Harris Hits: Senior Bowl Day 1

The Senior Bowl is the perfect cross-section of endings and beginnings. College careers end on Saturday in Mobile, Alabama at Ladd-Peebles Stadium, but this week is just the start of what each player hopes is a long, fruitful career in the NFL. As such, here are my Harris Hits from the first day's proceedings.

The biggest winner today had to be South Carolina defensive lineman Javon Kinlaw (6-5 ⅛, 315 lb.). During his senior campaign, he seemed to get better each and every rep, each and every play. He packed on weight throughout the campaign to a point where he measured 315 lb. during weigh-ins on Tuesday morning. That was just the start. Now, considering my frame of reference being Aaron Donald in 2014, it's hard to recall a non-Aaron Donald day on par with Kinlaw. He flashed the whole package during practice. His long arm was lethal. He threw a spin move on a pass rush move that completely shocked me. He ran by a lineman with a simple arm/rip under. His hands are HEAVY. Taking all of that into account, he was unblockable throughout this first day. I thought he was a for sure, first-round pick in April and with this performance at 315 lb., mind you, he's moving into top 12-15 territory quickly, in my estimation.

Kinlaw was a big winner with the way he controlled the South team offensive linemen through the practice, but he wasn't alone, of course. Pitt cornerback Dane Jackson (5-11 ⅝, 180 lb.) was perhaps the best cover corner throughout the day. When he measured in at just 180 lb., I was worried, knowing that he loves to play physical and challenge receivers in press coverage. As such, it was no surprise that Jackson was physical in press and made a ton of plays on the ball against some big, physical pass catchers. He really only struggled a bit when he was in off coverage on one route that I saw.

One of my favorite pass catchers down in Mobile is Florida star (Ole Miss transfer) Van Jefferson. Crisp and clean in his routes, Jefferson put on a route running clinic. Linear, defined cuts out of his break, Jefferson never seemed to be covered throughout the day. Looking back at my notes, I just wrote the word "smooth." For a good number of young receivers, I can anticipate the routes they're going to run, but Jefferson's ability to cut on a dime, redirect, work back down a route stem and make a catch were all on display. The discipline in his route running reminded me of Terry McLaurin last year. The former Ohio State receiver put on a show and Washington made him a third-round pick as a result. He rewarded Washington with a 58 catch, 919 yard, seven touchdown season as a rookie in 2019. That's who Jefferson reminded me of on Day 1.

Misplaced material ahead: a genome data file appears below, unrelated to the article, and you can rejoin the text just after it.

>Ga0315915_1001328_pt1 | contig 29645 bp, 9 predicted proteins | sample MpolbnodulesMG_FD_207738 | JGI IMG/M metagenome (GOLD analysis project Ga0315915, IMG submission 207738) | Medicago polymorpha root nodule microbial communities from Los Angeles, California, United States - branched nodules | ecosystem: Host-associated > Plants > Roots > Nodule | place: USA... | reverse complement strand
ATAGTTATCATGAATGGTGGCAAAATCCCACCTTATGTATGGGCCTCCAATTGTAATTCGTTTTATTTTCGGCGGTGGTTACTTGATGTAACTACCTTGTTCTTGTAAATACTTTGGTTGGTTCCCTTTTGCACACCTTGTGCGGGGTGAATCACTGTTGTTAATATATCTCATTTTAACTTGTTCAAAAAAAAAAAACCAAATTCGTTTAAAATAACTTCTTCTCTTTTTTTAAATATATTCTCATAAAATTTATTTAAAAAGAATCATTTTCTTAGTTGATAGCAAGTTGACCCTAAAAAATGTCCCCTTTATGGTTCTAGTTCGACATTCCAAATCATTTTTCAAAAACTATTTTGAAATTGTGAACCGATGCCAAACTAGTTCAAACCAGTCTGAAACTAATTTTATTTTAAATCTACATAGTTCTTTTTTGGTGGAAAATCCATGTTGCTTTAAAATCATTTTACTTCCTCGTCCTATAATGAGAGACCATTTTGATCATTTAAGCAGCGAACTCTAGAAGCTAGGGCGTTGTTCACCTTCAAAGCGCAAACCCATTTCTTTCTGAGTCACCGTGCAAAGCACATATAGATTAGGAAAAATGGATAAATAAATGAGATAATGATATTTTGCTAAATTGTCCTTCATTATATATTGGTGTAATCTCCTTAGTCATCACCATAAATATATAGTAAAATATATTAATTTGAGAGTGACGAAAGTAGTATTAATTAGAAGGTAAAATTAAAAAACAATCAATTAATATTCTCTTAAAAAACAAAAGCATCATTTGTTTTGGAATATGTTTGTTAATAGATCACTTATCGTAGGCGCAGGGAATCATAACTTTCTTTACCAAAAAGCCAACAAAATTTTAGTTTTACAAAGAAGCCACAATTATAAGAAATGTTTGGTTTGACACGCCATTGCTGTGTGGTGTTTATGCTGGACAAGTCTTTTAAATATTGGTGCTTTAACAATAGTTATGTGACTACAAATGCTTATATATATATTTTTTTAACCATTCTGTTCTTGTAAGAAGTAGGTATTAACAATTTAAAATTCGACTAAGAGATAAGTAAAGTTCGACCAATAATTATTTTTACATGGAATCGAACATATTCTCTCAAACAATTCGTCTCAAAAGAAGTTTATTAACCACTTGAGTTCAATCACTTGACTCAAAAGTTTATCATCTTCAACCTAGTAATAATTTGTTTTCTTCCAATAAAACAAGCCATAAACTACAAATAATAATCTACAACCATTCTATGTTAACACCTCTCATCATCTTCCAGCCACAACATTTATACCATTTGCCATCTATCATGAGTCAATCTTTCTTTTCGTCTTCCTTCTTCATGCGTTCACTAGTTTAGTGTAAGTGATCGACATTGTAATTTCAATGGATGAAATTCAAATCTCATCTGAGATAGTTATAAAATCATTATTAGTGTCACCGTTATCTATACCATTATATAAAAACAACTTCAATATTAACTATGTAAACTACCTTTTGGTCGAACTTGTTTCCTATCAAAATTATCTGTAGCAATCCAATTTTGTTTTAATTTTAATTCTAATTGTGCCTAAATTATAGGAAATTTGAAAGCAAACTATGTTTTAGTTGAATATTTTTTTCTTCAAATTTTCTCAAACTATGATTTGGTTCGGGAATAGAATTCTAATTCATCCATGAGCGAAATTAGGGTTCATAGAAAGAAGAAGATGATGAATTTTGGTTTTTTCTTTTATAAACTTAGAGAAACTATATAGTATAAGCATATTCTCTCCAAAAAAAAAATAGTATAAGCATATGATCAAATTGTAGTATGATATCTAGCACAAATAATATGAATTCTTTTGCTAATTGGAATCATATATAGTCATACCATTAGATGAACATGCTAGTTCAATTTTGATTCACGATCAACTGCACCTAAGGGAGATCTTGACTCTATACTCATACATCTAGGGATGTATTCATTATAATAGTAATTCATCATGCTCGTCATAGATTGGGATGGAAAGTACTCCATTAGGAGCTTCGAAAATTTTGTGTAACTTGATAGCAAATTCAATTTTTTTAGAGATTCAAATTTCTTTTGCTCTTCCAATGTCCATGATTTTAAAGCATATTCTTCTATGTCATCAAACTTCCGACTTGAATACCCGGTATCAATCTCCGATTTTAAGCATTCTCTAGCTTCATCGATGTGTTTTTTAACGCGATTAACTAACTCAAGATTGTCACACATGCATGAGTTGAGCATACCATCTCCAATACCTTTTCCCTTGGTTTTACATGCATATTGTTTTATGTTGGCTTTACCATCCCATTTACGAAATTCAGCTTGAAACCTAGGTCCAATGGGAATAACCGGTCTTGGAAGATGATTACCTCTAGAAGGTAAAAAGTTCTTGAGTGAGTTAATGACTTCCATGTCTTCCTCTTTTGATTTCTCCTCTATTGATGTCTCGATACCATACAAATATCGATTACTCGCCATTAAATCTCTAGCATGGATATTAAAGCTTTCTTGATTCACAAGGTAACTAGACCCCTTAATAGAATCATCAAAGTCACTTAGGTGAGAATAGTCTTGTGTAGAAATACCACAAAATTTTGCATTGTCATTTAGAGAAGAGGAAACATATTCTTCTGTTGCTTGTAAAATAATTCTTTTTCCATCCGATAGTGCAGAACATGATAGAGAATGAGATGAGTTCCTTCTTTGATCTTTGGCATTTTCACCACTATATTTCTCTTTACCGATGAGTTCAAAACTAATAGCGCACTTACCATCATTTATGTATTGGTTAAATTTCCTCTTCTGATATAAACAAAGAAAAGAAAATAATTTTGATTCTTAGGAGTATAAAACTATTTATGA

LSU offensive guard Damien Lewis didn't get one of the early invitations to the Senior Bowl, but watching him up close, it's hard to understand why he didn't get one. He's one of the most powerful interior players down here and his ability to anchor at the point of attack against stout South defensive linemen was impressive. He plays with a strong base and is rarely knocked backwards in the run game.

Ohio State receiver Austin Mack had a strong day as well. Similar to Jefferson, he ran his routes with explosiveness and precision. He ran the deep out route as well as anyone I saw run that particular route on Tuesday. There was one time that he couldn't hang on to a throw on a wonderfully run route, but that was about the only mistake that I remember seeing. He was open nearly all day as a result of his meticulous route running/execution.

Colorado linebacker Davion Taylor stood out in coverage against one of the quicker players in the backfield in this draft - Eno Benjamin, Arizona State. On one pass route to the flat, Taylor was in such good position on Benjamin, the former Sun Devil star just stopped in mid-play because he couldn't go anywhere to get open. Taylor isn't a big guy by any means, topping the scales at 224 lb, but if he continues to cover like that at the linebacker position, he'll open even more eyes as the week progresses.

UCLA cornerback Darnay Holmes is one of the smallest cornerbacks in Mobile, but he will make a play on the ball in a quick minute. He's physical and more handsy than I'd like, but he's feisty to say the least. He beat up a couple of receivers as they tried to run slant routes on him during 1-on-1s.

Florida pass rusher Jon Greenard has a litany of pass rush moves and over the past few years, he's shown many of them to his opponents on this first day. He threw a spin move during 1-on-1s against one of the South team's offensive tackles that was just sick. He's one of those edge guys with a plan with how he attacks/schemes his rushes to the quarterback.

I didn't focus too much on the quarterbacks, and for good reason, but I did see Oregon star Justin Herbert make a couple of laser-like throws for completions. I watched the South team practice with my buddy, fellow sideline reporter for the Buffalo Bills Sal Capaccio and after one throw on the run, I said to him that Herbert reminded me of his quarterback Josh Allen. He's a better thrower right now than Allen was entering the NFL, but Allen was a better playmaker with the ball in his hands than Herbert. But, the more I watch of both of those guys, the more apt the comparison is.

One offensive tackle that really caught my attention during OL/DL 1-on-1 was left tackle Ben Bartch. When I tell you where he's from, you'll immediately go, "Oh, yeah, I know where that is," but it's the "other one." He played at St. John's University. No, not long time hoops great Chris Mullin's alma mater. St. John's University in Collegeville, MN, the division III school. Similar to when Ali Marpet (starting Bucs guard) came to the Senior Bowl from Hobart College a few years ago, Bartch caught my attention in pass protection. I saw edge guys try to bull him and he anchored, holding his own. I saw guys try to run around him with speed and he escorted them upfield. I saw guys try to counter with inside moves and he shut it down. I kept writing "75 at tackle is nails today" and that was Bartch.